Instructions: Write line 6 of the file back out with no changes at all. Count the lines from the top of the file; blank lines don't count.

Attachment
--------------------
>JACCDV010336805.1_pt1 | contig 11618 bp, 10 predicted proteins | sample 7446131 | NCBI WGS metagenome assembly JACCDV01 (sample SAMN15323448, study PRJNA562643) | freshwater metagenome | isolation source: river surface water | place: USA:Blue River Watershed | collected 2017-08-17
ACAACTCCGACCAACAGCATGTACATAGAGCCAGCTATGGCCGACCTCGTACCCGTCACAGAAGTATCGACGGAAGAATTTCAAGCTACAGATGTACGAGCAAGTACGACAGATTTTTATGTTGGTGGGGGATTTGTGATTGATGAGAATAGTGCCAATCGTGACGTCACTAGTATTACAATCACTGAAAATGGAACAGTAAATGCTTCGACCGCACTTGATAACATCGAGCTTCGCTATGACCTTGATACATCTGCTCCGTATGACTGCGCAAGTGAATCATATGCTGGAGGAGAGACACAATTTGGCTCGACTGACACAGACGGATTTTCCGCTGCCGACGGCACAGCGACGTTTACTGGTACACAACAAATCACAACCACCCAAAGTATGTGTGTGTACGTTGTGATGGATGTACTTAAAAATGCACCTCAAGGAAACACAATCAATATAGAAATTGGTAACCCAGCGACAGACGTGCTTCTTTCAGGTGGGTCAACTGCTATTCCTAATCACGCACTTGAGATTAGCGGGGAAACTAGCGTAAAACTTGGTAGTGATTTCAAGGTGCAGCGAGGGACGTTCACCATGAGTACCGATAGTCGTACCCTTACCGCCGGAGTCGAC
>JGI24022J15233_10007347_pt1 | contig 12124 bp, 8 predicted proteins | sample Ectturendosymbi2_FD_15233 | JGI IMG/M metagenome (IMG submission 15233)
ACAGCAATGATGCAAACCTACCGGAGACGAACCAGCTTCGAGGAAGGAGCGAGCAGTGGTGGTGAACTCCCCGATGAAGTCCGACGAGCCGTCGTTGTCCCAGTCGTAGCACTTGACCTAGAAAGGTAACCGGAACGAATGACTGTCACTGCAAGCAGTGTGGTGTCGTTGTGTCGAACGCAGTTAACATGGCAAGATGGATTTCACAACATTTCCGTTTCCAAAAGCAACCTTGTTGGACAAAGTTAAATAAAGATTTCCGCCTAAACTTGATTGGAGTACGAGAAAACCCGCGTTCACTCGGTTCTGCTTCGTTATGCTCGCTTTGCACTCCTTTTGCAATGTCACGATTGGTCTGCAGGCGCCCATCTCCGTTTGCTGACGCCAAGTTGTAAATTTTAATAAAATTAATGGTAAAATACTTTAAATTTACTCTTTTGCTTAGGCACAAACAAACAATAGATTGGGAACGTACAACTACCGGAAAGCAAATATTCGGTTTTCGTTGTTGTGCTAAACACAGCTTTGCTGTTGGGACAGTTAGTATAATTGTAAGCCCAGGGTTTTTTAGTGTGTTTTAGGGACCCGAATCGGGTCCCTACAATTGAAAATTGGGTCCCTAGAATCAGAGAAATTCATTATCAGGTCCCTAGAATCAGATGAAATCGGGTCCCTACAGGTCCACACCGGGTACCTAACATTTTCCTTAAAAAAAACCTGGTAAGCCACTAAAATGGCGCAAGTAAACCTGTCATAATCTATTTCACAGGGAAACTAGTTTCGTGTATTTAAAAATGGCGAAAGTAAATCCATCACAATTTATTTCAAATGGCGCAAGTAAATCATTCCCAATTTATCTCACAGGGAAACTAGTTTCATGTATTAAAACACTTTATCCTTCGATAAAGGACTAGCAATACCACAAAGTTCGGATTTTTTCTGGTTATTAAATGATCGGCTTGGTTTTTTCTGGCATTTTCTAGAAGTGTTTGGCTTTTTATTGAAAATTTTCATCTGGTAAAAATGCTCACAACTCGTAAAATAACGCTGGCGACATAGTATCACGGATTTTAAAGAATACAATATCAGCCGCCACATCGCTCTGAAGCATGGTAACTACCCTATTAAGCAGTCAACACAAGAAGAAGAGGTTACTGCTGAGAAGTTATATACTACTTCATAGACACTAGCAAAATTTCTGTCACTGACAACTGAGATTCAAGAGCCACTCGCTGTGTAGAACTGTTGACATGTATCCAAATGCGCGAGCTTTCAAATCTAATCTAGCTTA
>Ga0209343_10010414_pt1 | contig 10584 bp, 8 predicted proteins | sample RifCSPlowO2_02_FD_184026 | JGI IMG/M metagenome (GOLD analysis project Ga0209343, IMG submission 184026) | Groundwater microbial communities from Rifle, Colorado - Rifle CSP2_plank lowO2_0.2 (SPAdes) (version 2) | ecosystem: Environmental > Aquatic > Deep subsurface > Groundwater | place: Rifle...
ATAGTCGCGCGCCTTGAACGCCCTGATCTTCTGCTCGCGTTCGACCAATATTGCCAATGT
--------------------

ATAGTCGCGCGCCTTGAACGCCCTGATCTTCTGCTCGCGTTCGACCAATATTGCCAATGT